On Tuesday, April 8, 2014, Steven Svoboda sent the New York Times a letter to the editor in response to their article, “Circumcision Benefits Outweigh Risks, Study Reports,” which uncritically promotes Brian Morris’ latest article due to appear in the Mayo Clinic Proceedings Journal.

We were disappointed to see the New York Times publish an article (“Circumcision Benefits Outweigh Risks, Study Reports,” by Nicholas Bakalar; April 8, 2014) so strongly at odds with the Times’ generally high standards. A team of mostly European physicians recently concluded that the only arguable medical benefit of male circumcision is a slight reduction in urinary tract infections, but these can more cheaply and less painfully be treated with antibiotics. Claims regarding prostate cancer and cervical cancer were disproven decades ago. Studies have suggested that female circumcision may help prevent HIV but everyone correctly avoids proposing this on grounds of medical ethics and physical integrity. The same principles bar male circumcision, as has been recently concluded by the Council of Europe and the Royal Dutch Medical Association.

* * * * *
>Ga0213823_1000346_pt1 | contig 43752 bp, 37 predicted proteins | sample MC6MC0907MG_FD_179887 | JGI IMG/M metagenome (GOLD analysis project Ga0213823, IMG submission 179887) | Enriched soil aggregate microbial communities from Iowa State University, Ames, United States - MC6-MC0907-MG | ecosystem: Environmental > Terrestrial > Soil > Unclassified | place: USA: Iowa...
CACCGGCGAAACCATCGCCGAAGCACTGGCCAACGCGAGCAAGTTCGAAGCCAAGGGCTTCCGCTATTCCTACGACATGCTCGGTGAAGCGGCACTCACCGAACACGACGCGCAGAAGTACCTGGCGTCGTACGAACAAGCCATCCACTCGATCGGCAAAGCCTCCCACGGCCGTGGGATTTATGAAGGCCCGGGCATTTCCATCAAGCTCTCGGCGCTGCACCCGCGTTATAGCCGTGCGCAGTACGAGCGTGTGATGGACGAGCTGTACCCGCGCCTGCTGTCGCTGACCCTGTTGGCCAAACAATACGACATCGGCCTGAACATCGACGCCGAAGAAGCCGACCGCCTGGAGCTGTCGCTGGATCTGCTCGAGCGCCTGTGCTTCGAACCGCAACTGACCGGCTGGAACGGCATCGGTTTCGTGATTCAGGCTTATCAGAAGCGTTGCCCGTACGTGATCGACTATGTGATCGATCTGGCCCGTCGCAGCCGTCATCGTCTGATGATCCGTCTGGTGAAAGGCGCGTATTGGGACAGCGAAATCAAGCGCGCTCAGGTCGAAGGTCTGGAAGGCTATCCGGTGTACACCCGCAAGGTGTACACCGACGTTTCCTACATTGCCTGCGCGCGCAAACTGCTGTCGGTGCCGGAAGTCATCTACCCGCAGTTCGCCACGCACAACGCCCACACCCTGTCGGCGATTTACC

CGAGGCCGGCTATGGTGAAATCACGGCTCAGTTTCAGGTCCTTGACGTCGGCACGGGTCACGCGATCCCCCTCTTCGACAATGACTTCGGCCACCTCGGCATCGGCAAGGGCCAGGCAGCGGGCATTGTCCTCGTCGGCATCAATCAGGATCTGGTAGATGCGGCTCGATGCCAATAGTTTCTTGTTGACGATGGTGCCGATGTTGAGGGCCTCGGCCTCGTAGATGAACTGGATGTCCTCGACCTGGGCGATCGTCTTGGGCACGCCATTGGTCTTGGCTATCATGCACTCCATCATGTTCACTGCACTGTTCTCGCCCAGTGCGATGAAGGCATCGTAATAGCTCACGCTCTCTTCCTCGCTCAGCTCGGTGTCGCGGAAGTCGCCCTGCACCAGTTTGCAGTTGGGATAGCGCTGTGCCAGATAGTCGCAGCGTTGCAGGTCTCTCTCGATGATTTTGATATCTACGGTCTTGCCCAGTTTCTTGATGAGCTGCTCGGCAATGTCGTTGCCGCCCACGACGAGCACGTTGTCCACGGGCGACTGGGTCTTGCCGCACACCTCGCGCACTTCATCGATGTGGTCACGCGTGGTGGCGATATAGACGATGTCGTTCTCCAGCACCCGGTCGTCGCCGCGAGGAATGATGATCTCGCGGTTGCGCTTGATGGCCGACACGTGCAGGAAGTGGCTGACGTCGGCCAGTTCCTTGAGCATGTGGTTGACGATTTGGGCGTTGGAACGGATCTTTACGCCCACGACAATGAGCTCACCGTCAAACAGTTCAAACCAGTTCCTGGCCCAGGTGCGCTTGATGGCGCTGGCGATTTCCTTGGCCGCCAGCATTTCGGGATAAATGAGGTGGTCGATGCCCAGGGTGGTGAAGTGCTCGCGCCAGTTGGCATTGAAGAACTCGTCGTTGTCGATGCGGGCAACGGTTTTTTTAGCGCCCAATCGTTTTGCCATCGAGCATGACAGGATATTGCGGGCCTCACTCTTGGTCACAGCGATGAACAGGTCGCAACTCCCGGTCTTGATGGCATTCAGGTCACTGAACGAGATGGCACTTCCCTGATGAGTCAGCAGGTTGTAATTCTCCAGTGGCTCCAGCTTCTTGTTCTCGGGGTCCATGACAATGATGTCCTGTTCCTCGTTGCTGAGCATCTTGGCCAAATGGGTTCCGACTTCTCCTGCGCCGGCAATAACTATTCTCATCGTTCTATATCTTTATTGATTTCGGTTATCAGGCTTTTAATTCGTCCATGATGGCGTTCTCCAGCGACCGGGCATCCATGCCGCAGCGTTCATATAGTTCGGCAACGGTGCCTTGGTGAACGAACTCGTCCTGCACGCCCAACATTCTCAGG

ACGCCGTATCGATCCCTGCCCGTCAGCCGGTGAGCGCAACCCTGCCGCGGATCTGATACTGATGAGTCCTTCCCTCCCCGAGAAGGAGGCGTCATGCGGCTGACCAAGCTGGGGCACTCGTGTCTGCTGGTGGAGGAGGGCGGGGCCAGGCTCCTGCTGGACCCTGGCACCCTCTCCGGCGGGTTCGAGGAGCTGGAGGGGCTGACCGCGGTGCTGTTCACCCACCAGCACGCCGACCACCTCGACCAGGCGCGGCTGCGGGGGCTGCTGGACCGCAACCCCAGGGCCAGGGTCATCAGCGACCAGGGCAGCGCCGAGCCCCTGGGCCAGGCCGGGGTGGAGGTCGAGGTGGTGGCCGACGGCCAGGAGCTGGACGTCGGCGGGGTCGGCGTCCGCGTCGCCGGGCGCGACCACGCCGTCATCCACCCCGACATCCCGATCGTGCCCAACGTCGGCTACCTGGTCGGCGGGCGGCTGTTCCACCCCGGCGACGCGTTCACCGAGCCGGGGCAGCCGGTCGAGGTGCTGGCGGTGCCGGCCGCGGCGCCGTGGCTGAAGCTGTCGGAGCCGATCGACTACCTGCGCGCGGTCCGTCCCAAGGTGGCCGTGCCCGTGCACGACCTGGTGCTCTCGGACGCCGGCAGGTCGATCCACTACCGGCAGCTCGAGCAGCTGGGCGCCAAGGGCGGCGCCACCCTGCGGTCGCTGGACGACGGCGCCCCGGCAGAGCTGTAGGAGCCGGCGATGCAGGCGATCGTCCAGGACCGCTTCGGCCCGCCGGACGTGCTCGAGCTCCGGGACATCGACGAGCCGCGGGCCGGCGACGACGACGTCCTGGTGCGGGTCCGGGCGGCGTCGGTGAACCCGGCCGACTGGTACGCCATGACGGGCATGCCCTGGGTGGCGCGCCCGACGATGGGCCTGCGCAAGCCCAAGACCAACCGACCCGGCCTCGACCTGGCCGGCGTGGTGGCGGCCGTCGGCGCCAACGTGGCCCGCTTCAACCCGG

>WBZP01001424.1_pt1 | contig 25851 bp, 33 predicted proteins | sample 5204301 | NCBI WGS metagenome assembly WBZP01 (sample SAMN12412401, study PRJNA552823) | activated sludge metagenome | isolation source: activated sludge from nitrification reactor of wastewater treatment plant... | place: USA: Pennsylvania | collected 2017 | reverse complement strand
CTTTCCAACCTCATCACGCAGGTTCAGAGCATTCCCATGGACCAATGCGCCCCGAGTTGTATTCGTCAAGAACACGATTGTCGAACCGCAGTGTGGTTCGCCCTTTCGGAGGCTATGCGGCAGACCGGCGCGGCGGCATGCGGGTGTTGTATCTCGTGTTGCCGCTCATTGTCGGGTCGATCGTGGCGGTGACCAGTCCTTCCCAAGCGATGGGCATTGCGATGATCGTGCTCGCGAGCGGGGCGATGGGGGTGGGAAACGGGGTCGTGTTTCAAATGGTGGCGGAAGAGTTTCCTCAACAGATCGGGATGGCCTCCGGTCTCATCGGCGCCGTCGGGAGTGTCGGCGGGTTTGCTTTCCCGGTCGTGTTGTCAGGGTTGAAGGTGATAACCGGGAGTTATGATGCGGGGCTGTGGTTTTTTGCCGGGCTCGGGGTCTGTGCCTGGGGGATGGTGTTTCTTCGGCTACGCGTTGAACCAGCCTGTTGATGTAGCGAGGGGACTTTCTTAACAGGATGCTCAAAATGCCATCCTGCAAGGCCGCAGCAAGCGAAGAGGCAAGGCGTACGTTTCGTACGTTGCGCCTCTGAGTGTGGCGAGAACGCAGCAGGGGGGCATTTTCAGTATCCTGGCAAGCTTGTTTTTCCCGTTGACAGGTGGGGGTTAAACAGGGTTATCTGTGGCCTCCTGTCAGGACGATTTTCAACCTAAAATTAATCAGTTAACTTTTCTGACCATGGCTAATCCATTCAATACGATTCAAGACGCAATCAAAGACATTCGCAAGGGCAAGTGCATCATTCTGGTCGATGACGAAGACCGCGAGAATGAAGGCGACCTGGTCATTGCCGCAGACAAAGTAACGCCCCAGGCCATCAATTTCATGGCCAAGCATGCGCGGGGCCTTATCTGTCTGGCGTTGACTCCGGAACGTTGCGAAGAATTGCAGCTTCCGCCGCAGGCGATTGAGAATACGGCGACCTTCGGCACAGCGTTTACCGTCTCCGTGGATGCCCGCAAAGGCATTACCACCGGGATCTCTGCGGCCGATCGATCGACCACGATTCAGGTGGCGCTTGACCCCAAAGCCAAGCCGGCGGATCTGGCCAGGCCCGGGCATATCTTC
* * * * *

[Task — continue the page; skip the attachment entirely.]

No objective person could seriously question what the vast majority of studies have documented, that removal of half the surface skin of the penis seriously impacts sexuality. The vaccination analogy is incoherent as unlike circumcision, vaccination doesn’t remove functional tissue.

The New York Times should know better.

J. Steven Svoboda
Executive Director
Attorneys for the Rights of the Child